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Monkey drug trials 1969

Last week I found a list of the top ten unethical experiments that had been done throughout the many years of Psychology that involved humans and animals. Out of the list there was one such study that I found to be particularly interesting, and surprising that such an experiment was ever aloud to be conducted. This study was done by Deneau, Yanagita & Seevers (1969) and was known as the monkey drug trials.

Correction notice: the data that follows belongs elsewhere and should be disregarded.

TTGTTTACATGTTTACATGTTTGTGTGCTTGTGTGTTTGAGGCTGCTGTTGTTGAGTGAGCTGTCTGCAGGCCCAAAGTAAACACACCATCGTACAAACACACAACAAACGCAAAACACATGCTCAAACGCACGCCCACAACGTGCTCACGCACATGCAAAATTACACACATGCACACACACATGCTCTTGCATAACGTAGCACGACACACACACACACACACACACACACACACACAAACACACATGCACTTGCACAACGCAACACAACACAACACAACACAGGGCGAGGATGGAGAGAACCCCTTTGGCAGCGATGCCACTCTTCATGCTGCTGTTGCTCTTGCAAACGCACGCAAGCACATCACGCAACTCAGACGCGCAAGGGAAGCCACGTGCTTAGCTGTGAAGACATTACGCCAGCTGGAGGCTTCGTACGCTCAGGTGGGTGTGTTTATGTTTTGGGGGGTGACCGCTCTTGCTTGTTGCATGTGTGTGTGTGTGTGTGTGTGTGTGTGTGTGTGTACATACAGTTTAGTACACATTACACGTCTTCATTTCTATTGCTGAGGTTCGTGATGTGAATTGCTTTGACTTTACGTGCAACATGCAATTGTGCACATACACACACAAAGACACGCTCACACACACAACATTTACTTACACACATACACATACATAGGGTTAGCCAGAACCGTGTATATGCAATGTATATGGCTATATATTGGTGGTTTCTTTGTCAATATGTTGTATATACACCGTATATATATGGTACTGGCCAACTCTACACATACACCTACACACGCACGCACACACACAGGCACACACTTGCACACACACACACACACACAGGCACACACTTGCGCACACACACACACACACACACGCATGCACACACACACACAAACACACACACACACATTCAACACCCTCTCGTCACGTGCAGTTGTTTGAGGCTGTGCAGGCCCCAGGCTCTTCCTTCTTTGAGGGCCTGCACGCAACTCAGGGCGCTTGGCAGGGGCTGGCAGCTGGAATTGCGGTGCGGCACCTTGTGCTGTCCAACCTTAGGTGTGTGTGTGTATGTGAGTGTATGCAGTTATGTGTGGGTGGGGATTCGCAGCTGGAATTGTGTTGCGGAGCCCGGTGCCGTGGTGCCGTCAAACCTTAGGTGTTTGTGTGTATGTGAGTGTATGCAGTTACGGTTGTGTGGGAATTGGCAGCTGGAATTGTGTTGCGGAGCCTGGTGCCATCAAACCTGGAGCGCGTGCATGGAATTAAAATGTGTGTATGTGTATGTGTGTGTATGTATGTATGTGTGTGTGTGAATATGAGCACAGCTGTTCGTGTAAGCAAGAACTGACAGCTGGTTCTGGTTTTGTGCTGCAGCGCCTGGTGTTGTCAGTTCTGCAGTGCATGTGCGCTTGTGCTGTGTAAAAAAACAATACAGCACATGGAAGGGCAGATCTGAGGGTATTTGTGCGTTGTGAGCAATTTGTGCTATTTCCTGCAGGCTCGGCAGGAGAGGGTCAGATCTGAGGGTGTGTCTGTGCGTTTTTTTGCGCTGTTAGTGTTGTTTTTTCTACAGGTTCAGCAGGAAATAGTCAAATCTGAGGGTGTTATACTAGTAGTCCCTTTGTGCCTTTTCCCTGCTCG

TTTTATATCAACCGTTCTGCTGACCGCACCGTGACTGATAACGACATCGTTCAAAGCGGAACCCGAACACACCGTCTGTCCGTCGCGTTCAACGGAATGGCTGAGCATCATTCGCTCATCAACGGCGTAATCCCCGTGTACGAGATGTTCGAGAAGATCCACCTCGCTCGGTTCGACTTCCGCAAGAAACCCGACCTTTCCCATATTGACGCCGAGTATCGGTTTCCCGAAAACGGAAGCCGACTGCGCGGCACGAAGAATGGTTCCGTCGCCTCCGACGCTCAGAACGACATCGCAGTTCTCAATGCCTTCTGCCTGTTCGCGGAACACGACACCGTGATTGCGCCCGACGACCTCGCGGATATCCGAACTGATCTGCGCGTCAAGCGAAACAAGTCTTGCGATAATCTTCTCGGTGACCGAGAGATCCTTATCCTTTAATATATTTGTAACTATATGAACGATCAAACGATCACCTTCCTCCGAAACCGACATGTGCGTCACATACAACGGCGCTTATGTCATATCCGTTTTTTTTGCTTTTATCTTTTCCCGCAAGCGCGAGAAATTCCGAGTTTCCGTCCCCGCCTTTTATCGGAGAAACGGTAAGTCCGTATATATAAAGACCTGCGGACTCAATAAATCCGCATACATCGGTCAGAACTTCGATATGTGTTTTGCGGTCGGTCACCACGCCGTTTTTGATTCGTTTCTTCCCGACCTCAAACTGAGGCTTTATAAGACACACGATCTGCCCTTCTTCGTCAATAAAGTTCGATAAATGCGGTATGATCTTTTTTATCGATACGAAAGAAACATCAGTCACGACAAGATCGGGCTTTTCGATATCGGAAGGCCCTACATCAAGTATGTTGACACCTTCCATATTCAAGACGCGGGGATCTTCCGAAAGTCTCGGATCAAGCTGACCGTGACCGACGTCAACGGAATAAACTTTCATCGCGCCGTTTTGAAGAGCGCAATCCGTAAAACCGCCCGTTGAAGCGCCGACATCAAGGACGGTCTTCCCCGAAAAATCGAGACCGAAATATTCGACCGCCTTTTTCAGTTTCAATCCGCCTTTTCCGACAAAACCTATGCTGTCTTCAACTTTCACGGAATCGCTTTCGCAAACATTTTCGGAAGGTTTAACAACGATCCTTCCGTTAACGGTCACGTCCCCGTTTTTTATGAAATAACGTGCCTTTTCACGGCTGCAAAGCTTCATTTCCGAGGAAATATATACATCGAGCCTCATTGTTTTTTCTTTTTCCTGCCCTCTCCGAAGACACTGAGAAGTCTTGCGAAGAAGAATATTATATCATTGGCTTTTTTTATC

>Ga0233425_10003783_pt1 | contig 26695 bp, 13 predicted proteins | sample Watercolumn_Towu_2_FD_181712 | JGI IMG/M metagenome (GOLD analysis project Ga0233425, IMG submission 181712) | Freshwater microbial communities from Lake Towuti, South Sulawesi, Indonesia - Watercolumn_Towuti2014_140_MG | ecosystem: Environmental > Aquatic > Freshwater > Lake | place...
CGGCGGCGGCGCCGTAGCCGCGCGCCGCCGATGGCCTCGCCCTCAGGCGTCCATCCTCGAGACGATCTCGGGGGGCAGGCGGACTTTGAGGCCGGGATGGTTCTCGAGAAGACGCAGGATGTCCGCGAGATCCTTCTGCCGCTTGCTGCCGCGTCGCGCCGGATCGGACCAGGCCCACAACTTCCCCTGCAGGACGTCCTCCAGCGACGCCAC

The experiment was looking at the effects of self-administration of drugs by the monkey. In other words, whether a monkey would become addicted to drugs and as a result self-administer itself in order to maintain the drug abuse. The monkeys were first injected with drugs (some monkeys received cocaine, morphine and amphetamines) and researchers observed the behaviour afterwards, consequently the monkeys became dependent on the drugs. The experiment found that the biological traits were similar to that of humans, and results suggested that one of the key motivations for drug abuse was the psychological dependence. This experiment found the key reason why drug abuse takes place which can help researchers and physicians provide a psychological treatment which can help people with a drug addiction give up. As this kind of experiment cannot be done on humans, the only option for the researchers was to use monkeys. However, animals and humans are different and therefore findings on non-humans should be cautious when suggesting a similar trait can be found in humans. In some cases there can be many differences between animal behaviour and human behaviour, therefore results for one another cannot be generalised.